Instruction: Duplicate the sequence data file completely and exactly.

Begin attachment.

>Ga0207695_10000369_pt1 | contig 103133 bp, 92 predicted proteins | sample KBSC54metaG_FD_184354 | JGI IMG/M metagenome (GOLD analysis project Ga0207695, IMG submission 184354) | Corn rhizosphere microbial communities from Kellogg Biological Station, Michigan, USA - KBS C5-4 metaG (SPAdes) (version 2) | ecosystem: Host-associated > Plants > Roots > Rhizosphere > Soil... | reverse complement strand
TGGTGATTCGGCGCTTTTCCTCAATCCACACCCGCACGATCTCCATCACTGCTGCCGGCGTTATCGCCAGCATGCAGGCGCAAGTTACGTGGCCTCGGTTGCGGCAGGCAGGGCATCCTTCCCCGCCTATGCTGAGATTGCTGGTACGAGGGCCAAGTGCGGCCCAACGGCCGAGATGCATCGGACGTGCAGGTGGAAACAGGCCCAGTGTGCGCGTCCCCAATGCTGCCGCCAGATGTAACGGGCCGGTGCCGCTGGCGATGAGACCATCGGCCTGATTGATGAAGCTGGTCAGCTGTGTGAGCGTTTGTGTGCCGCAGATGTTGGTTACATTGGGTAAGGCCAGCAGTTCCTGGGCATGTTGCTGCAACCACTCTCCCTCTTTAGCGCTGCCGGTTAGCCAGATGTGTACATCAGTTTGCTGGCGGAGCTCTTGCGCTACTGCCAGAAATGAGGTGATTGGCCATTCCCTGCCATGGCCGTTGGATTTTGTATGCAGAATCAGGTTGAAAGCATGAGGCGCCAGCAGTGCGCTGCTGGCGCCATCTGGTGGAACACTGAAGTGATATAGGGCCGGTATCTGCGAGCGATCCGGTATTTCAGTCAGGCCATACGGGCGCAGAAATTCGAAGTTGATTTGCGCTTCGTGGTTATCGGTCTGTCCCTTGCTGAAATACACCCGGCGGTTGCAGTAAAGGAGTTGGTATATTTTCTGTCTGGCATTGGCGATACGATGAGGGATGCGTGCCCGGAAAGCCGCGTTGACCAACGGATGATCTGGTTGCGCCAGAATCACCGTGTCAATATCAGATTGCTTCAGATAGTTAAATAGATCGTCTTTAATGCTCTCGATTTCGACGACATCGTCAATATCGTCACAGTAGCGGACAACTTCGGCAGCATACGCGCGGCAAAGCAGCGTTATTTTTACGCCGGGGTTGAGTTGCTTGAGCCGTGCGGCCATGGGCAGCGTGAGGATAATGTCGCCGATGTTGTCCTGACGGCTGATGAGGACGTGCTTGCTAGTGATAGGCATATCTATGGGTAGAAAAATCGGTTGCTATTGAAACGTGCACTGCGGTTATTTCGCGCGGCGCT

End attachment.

>Ga0207695_10000369_pt1 | contig 103133 bp, 92 predicted proteins | sample KBSC54metaG_FD_184354 | JGI IMG/M metagenome (GOLD analysis project Ga0207695, IMG submission 184354) | Corn rhizosphere microbial communities from Kellogg Biological Station, Michigan, USA - KBS C5-4 metaG (SPAdes) (version 2) | ecosystem: Host-associated > Plants > Roots > Rhizosphere > Soil... | reverse complement strand
TGGTGATTCGGCGCTTTTCCTCAATCCACACCCGCACGATCTCCATCACTGCTGCCGGCGTTATCGCCAGCATGCAGGCGCAAGTTACGTGGCCTCGGTTGCGGCAGGCAGGGCATCCTTCCCCGCCTATGCTGAGATTGCTGGTACGAGGGCCAAGTGCGGCCCAACGGCCGAGATGCATCGGACGTGCAGGTGGAAACAGGCCCAGTGTGCGCGTCCCCAATGCTGCCGCCAGATGTAACGGGCCGGTGCCGCTGGCGATGAGACCATCGGCCTGATTGATGAAGCTGGTCAGCTGTGTGAGCGTTTGTGTGCCGCAGATGTTGGTTACATTGGGTAAGGCCAGCAGTTCCTGGGCATGTTGCTGCAACCACTCTCCCTCTTTAGCGCTGCCGGTTAGCCAGATGTGTACATCAGTTTGCTGGCGGAGCTCTTGCGCTACTGCCAGAAATGAGGTGATTGGCCATTCCCTGCCATGGCCGTTGGATTTTGTATGCAGAATCAGGTTGAAAGCATGAGGCGCCAGCAGTGCGCTGCTGGCGCCATCTGGTGGAACACTGAAGTGATATAGGGCCGGTATCTGCGAGCGATCCGGTATTTCAGTCAGGCCATACGGGCGCAGAAATTCGAAGTTGATTTGCGCTTCGTGGTTATCGGTCTGTCCCTTGCTGAAATACACCCGGCGGTTGCAGTAAAGGAGTTGGTATATTTTCTGTCTGGCATTGGCGATACGATGAGGGATGCGTGCCCGGAAAGCCGCGTTGACCAACGGATGATCTGGTTGCGCCAGAATCACCGTGTCAATATCAGATTGCTTCAGATAGTTAAATAGATCGTCTTTAATGCTCTCGATTTCGACGACATCGTCAATATCGTCACAGTAGCGGACAACTTCGGCAGCATACGCGCGGCAAAGCAGCGTTATTTTTACGCCGGGGTTGAGTTGCTTGAGCCGTGCGGCCATGGGCAGCGTGAGGATAATGTCGCCGATGTTGTCCTGACGGCTGATGAGGACGTGCTTGCTAGTGATAGGCATATCTATGGGTAGAAAAATCGGTTGCTATTGAAACGTGCACTGCGGTTATTTCGCGCGGCGCT